From the series Better Test Performance the Navy SEALs Way.
In a recently televised interview, a Navy SEALs representative listed four key mental techniques taught to SEAL candidates. The second of those techniques was mental rehearsal. Here’s how you can apply this to help increase your own test performance.
That gray organ betwixt your ears is a virtual time machine that can be used for helping or harming your test performance. As a highschool teacher I noticed that some of my students–eager and able to answer questions during class discussions–were bombing miserably on my tests.
I began researching test anxiety to try and find a solution to their problem, and soon discovered some rock-solid techniques for reducing that stress that was hindering their performance. One powerful tool I uncovered was mental rehearsal, that is, carefully and clearly envisioning a successful performance before the event.
- Clearly envision your test (it helps to actually go sit in the room and seat where you’ll be taking the exam, if that’s possible). Close your eyes and imagine the other students coming in and sitting down, the prof passing out the exam, the feel of the pencil in your hand, the smell of the paper, etc. The more clearly you can mentally place yourself in the situation, the more effective will be the technique.
- Mentally begin the test. Allow yourself to feel confident and in control as you work efficiently through the questions/problems. Imagine yourself getting a really difficult question, one that would normally induce panic. Now imagine your best possible response; for instance, you can say to yourself, “no problem. I’m going to skip this one for now, and come back to it. There are lots of other questions that I can answer, and perhaps one of those will remind me how to do this one.”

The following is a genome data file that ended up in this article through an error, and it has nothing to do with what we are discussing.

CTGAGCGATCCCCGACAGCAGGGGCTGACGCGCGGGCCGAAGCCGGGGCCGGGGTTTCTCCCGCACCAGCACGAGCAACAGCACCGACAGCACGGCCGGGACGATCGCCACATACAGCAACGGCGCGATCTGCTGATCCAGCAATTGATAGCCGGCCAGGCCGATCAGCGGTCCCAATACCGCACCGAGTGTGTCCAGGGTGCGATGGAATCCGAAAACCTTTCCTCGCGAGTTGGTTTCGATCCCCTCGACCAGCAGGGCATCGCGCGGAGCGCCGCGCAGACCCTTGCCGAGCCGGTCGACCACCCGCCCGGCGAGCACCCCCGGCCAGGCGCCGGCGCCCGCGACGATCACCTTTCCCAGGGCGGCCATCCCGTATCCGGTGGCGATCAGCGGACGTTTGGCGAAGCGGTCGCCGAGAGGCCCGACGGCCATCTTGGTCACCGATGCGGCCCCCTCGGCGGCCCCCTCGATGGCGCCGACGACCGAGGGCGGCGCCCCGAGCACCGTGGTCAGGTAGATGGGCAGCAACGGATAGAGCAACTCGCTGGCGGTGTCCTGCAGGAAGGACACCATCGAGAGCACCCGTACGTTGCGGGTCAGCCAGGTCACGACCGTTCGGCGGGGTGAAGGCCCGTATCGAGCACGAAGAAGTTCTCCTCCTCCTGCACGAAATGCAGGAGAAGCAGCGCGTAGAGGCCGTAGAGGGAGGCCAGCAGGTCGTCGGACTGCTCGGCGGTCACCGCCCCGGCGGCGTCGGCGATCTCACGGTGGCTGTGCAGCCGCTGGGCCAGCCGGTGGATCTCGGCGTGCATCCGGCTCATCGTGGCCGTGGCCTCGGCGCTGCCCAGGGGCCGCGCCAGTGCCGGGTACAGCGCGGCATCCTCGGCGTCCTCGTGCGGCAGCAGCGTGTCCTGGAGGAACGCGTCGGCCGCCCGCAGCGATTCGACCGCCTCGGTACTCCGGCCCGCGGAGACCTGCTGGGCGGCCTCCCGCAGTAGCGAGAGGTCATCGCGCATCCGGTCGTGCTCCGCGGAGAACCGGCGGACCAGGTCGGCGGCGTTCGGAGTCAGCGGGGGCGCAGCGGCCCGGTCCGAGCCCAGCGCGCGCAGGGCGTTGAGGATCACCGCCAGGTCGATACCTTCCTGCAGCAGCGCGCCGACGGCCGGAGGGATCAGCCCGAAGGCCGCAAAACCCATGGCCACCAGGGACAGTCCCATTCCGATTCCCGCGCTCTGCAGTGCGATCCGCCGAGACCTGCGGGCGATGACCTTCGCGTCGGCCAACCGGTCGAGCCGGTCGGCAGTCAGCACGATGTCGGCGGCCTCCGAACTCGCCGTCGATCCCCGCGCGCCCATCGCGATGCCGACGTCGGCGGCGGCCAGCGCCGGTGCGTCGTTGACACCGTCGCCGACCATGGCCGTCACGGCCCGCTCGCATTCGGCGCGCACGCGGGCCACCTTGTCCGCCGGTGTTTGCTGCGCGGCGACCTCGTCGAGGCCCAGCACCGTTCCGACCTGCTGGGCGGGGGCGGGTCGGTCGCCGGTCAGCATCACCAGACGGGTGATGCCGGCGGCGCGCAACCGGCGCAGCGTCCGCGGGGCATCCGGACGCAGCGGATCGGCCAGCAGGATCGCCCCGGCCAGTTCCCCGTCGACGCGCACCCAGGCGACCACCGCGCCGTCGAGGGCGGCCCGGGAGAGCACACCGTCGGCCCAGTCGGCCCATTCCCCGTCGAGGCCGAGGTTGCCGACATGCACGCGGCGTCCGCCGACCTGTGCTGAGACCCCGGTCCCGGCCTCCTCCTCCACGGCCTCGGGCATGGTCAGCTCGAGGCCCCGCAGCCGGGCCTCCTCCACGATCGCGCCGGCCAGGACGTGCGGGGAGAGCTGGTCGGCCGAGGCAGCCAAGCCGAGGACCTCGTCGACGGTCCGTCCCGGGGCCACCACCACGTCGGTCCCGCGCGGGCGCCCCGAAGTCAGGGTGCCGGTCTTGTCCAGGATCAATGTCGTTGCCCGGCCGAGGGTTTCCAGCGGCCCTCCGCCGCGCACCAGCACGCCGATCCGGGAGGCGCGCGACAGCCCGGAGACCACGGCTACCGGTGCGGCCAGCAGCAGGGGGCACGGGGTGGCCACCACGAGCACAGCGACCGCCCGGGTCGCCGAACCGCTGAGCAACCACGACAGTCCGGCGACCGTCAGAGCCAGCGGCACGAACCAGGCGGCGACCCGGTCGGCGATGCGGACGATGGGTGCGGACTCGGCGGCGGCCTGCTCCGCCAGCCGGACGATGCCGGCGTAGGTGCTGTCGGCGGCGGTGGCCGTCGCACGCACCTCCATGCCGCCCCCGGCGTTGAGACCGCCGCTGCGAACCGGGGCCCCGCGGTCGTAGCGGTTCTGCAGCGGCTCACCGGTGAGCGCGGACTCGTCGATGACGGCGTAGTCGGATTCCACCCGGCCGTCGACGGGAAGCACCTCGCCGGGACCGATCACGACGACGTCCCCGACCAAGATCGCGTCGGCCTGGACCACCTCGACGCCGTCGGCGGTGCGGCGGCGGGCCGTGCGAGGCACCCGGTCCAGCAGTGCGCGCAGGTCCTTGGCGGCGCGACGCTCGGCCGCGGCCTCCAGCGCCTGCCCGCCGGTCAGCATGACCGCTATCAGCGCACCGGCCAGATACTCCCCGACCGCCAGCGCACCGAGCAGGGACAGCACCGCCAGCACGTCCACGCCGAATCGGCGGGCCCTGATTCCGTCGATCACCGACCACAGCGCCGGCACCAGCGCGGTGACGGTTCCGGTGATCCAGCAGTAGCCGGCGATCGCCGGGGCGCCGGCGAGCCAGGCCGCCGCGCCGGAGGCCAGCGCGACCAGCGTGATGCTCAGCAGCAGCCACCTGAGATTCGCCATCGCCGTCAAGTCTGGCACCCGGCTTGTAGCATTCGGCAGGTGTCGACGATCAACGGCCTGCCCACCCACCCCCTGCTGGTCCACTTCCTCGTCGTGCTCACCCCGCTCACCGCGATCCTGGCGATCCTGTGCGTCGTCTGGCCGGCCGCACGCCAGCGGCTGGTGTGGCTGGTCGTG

- Work your way through the test mentally. Throw up obstacles and then envision your best possible reaction and mindset.
- Do this several times a week, perhaps as your normal prelude to your study session.
- At first, this entire process might take you ten minutes or so, but as you run through it again and again you will soon be able to run through it on fast forward, going through the mental imagery in less than a minute.
- You’ll see and feel the results on the next test!
This technique is a great way to quiet your nerves and give you confidence. It frees you up to do your best on the exam. It will not, obviously, allow you to answer a question for which you do not know the answer. It is not a substitute for study!
I have seen this technique raise nervous test-takers’ GRE scores by over 150 points, and my own personal experience has shown its power. The technique is also a staple of sports psychology as well as modern psychology’s covert conditioning and cognitive behavioral therapy. Give it a try. What do you have to lose?